Expectations ran high after designer Tom Ford wowed audiences with his 2009 debut film, A Single Man. Seven years later, Ford is again behind the lens of a psychological drama, and this time, audiences and critics are split about its success.
It’s easy to see what attracted Ford to adapt Austin Wright’s novel, Tony and Susan. It gives Ford the opportunity to do all the things he does best: display beautiful people in stately settings quietly watching their lives unravel. The resultant film, Nocturnal Animals, has all the telltale Ford earmarks, too: It’s as crisp as a Ford suit on an autumn day, with nary a hair out of place or a frame that isn’t there to provide either character insight or plot explication. Some will say that while it’s not bloodless (there’s just enough to make the story visceral), it is relentlessly cerebral, which is what others will love.
It’s essentially a film within a film, as Susan (Amy Adams) suddenly receives a manuscript from Edward, the ex-husband she abandoned for a more comfortable and dispassionate life decades before. Susan reads Edward’s story (in which Jake Gyllenhaal plays both the author and the protagonist), and as if in flashback, it unfolds on screen with terrifying realism. Since Tony dedicated the book to her, Susan has to revisit and consider once again the epochal events that realigned her life onto its present course. The pictures may be pretty, and the performances pristine, but the characters – at least those with consciences – hover in a purgatory between ulcer and suicide.
If you wonder whether you’re a moviegoer, a cineaste or a film lover, Nocturnal Animals may be the best litmus test you’ll ever see. Moviegoers love big action scenes, special effects and things that Go Boom. A cineaste gets goosebumps over subtitles, languorous speeches over man’s inability to rise above his nature or run times in excess of three hours. Film lovers fall somewhere between.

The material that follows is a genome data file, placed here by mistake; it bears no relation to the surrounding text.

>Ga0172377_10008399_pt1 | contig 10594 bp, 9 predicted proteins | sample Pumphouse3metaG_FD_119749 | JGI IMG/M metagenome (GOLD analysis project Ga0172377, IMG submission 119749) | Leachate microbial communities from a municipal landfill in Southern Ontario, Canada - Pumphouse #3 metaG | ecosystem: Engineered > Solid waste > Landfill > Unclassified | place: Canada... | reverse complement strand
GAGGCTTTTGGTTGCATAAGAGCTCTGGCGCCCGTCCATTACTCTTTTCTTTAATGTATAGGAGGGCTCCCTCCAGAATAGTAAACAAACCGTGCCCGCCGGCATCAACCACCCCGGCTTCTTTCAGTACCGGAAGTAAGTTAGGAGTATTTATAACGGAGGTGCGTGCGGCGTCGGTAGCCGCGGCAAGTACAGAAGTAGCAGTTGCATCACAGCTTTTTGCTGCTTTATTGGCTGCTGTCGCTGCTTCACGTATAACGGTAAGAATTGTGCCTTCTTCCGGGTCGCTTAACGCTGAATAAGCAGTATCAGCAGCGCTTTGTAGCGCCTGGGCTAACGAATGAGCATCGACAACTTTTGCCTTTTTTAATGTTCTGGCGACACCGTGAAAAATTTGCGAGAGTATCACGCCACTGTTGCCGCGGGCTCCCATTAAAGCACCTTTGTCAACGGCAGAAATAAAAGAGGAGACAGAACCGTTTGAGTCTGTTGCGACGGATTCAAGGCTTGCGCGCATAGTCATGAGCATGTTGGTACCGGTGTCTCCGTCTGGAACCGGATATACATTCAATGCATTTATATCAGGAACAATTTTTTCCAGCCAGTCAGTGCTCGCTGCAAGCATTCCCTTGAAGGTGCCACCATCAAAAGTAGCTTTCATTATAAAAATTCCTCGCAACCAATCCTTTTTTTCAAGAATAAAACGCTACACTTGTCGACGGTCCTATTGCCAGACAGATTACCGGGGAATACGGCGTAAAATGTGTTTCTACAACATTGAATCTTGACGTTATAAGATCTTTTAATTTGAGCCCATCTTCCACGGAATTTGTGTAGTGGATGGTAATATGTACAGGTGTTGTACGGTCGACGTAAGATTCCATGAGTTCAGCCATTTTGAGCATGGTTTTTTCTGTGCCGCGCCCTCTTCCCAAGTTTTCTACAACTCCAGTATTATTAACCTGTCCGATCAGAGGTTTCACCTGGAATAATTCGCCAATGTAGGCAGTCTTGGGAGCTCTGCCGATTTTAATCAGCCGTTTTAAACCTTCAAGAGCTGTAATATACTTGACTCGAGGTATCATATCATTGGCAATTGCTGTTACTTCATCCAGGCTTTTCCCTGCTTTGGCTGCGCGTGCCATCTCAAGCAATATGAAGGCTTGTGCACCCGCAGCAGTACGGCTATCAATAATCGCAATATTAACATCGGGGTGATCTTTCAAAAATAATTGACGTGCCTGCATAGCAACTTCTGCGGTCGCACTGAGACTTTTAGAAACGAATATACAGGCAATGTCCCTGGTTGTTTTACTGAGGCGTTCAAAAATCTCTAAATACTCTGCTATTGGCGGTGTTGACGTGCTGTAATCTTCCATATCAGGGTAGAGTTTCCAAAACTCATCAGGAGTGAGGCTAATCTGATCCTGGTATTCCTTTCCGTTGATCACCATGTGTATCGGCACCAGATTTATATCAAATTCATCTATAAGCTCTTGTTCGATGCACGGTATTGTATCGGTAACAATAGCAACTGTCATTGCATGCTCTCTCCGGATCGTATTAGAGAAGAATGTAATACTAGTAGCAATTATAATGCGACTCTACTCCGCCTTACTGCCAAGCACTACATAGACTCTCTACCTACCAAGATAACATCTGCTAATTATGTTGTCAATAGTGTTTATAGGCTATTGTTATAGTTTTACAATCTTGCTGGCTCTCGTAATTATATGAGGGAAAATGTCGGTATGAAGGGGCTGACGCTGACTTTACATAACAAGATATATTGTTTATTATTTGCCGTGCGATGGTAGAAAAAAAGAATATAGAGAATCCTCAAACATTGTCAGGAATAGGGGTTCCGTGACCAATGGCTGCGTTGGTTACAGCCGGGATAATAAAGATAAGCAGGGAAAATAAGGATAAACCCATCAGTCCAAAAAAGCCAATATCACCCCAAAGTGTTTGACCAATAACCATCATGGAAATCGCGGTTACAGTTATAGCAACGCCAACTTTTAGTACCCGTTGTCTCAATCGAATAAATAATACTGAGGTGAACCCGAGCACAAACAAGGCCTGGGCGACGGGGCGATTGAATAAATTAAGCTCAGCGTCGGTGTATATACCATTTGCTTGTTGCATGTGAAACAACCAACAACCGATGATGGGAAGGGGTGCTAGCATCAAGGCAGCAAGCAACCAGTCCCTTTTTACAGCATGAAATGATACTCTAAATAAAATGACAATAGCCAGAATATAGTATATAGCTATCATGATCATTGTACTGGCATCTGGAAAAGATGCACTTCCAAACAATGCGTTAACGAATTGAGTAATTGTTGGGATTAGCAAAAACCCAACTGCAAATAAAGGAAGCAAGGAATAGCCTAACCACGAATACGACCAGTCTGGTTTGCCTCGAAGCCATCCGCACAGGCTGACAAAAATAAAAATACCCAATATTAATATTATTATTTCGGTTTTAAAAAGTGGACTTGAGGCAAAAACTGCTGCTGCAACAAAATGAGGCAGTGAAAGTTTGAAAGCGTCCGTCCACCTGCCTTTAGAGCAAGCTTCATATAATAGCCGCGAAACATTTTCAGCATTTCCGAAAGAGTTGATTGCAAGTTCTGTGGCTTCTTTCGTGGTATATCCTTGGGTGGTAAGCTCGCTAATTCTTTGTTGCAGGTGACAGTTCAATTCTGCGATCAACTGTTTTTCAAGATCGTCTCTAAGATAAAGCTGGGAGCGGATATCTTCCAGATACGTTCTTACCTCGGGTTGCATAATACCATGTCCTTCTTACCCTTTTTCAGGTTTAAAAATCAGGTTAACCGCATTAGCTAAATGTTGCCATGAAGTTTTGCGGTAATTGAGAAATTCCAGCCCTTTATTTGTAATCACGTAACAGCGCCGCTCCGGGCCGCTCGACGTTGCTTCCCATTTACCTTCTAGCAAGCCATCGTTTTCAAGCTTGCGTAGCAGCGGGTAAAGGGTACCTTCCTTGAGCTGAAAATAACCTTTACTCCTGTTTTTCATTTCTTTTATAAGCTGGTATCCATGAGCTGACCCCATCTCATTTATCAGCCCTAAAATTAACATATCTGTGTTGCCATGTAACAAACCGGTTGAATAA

Hollywood tends to lean in the direction of pleasing the masses and profit, of course. And that’s where Nocturnal Animals parts company with the Tinseltown formula. Where blockbusters favor lacerating cuts – whether physical or emotional – where it’s easy to see the protagonists bleed, Ford’s film more subtly suggests broken bones that never heal properly. His characters don’t require tourniquets to staunch the flow of blood; their bruises are unbandageable and permanent. Whether it’s worth your time and money depends largely on why you go to the movies in the first place: If you go to be reassured and escape, this might not be for you. If you’re comfortable with uncertainty, and like a well-told tale manicured to a fare-thee-well, Nocturnal Animals will be absolute catpnip for you.
Last modified: August 31, 2017